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Steve Jones is the editor of SQLServerCentral.com and visits a wide variety of data related topics in his daily editorial. Steve has spent years working as a DBA and general purpose Windows administrator, primarily working with SQL Server since it was ported from Sybase in 1990. You can follow Steve on Twitter at twitter.com/way0utwest

Filetable–Nesting folders and files

In previous posts I showed how to create a folder in a Filetable and also how to the create (and move) files into the subfolder. However I didn’t repeat that and wanted to test the ability to actually nest things further. With that in mind, I’m going to take this to the next step.

The Scenario

What I’ve got is a subfolder in my Filetable called Books. This is the first level below the root of my Filetable share. This folder has three files in it.

filetable_j

One of these is the image of a circle, and the other two are images of book covers. I’d like to create a folder called “Covers” and then move the two jpgs into that folder together. Let’s see how this goes.

The Solution

The first set of code I want to run will create a folder, but it will have to be nested under the Books folder. As we can see from the table, the Books folder already exists and needs to be the parent_path_locator for my new folder.

filetable_k

The highlight shows that “Books” is in the root of my Filetable.

Here’s the code, which calculates the new path_locator using the path_locator of “Books” as a base and then inserts a new folder.

DECLARE @path HIERARCHYID
DECLARE @new_path VARCHAR(675)
 
SELECT  @path = path_locator
FROM    dbo.Explorer
WHERE   name = 'Books'

SELECT  @new_path = @path.ToString()
        + CONVERT(VARCHAR(20), CONVERT(BIGINT, SUBSTRING(CONVERT(BINARY(16), NEWID()),
                                                         1, 6))) + '.'
        + CONVERT(VARCHAR(20), CONVERT(BIGINT, SUBSTRING(CONVERT(BINARY(16), NEWID()),
                                                         7, 6))) + '.'
        + CONVERT(VARCHAR(20), CONVERT(BIGINT, SUBSTRING(CONVERT(BINARY(16), NEWID()),
                                                         13, 4))) + '/'
;


INSERT  INTO dbo.Explorer
        ( name, path_locator ,is_directory )
VALUES  ( 'Covers', @new_path, 1 );

.csharpcode, .csharpcode pre
{
font-size: small;
color: black;
font-family: consolas, “Courier New”, courier, monospace;
background-color: #ffffff;
/*white-space: pre;*/
}
.csharpcode pre { margin: 0em; }
.csharpcode .rem { color: #008000; }
.csharpcode .kwrd { color: #0000ff; }
.csharpcode .str { color: #006080; }
.csharpcode .op { color: #0000c0; }
.csharpcode .preproc { color: #cc6633; }
.csharpcode .asp { background-color: #ffff00; }
.csharpcode .html { color: #800000; }
.csharpcode .attr { color: #ff0000; }
.csharpcode .alt
{
background-color: #f4f4f4;
width: 100%;
margin: 0em;
}
.csharpcode .lnum { color: #606060; }Once that’s run, I see this in the table:

filetable_l

The two highlights are the same values, with the parent of the Covers folder matching the path of the Books folder. In the Books folder we see:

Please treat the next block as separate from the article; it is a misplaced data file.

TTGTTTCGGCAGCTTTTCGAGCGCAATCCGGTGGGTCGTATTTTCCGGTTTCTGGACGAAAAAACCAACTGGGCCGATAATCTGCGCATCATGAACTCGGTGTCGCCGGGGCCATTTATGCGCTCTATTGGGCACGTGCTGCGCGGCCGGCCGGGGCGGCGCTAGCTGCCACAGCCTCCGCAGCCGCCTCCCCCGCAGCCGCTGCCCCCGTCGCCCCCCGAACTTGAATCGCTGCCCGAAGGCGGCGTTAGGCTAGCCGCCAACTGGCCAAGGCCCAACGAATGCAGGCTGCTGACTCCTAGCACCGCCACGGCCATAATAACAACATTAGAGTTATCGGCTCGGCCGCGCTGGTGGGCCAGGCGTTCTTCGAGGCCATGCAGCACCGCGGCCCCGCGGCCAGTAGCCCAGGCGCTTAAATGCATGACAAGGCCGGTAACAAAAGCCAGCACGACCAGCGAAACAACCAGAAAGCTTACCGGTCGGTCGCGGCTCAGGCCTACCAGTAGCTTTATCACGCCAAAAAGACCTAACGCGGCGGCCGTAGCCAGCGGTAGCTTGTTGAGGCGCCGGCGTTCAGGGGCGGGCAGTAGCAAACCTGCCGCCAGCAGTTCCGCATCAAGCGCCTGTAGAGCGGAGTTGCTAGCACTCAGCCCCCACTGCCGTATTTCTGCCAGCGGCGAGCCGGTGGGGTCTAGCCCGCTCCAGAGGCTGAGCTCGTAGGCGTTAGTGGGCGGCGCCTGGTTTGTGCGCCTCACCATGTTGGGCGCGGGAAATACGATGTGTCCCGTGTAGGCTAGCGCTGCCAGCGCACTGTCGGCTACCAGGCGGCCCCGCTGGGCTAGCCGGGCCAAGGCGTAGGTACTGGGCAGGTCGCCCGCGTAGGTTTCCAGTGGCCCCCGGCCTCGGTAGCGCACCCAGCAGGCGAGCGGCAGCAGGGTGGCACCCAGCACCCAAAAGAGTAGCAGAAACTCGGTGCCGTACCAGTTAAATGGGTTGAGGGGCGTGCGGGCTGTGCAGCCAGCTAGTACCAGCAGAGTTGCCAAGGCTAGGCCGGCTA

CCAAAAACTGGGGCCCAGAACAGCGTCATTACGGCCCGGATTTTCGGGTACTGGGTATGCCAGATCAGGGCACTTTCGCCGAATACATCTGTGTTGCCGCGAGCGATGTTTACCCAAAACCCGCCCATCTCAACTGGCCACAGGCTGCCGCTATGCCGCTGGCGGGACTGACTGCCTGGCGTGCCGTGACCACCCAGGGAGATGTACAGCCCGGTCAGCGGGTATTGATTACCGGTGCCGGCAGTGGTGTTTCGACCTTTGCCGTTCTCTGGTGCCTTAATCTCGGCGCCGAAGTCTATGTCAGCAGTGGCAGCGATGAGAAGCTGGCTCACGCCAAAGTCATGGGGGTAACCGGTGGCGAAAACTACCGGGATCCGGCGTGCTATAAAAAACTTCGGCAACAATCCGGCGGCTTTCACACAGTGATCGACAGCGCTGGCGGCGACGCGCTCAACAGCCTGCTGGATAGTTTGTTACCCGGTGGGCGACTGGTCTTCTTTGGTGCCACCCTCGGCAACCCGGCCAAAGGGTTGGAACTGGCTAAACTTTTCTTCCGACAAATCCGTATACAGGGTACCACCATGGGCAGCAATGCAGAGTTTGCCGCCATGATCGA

filetable_m

Things look good so far. I can programmatically nest folders. Now I need to move the two jpgs into the proper folder. Let’s do that in one (hopefully) statement.

We use the same code as we did to move a file, but this time instead of a variable for the new path, we embed this in the update statement. In this case I actually moved all three files.

DECLARE @path HIERARCHYID
 
SELECT  @path = path_locator
FROM    dbo.Explorer
WHERE   name = 'Covers'

Update dbo.Explorer
      SET path_locator = @path.ToString()
        + CONVERT(VARCHAR(20), CONVERT(BIGINT, SUBSTRING(CONVERT(BINARY(16), NEWID()),
                                                         1, 6))) + '.'
        + CONVERT(VARCHAR(20), CONVERT(BIGINT, SUBSTRING(CONVERT(BINARY(16), NEWID()),
                                                         7, 6))) + '.'
        + CONVERT(VARCHAR(20), CONVERT(BIGINT, SUBSTRING(CONVERT(BINARY(16), NEWID()),
                                                         13, 4))) + '/'

      WHERE RIGHT(name, 3) = 'jpg'

.csharpcode, .csharpcode pre
{
font-size: small;
color: black;
font-family: consolas, “Courier New”, courier, monospace;
background-color: #ffffff;
/*white-space: pre;*/
}
.csharpcode pre { margin: 0em; }
.csharpcode .rem { color: #008000; }
.csharpcode .kwrd { color: #0000ff; }
.csharpcode .str { color: #006080; }
.csharpcode .op { color: #0000c0; }
.csharpcode .preproc { color: #cc6633; }
.csharpcode .asp { background-color: #ffff00; }
.csharpcode .html { color: #800000; }
.csharpcode .attr { color: #ff0000; }
.csharpcode .alt
{
background-color: #f4f4f4;
width: 100%;
margin: 0em;
}
.csharpcode .lnum { color: #606060; }The table now shows:

filetable_n

The shaded values, while very long now and truncated in the image, are in fact the same.

The share shows:

filetable_o

and

filetable_p

I could certainly have accomplished this in other ways, but being able to do this in T-SQL is a nice way of managing your files in a simple way that might be easier than changing an application. It’s certainly a good way to fix incorrect data if the application can’t do it and this can be much faster than having a user move lots of files manually.


Filed under: Blog Tagged: Filetable, sql server, syndicated, T-SQL

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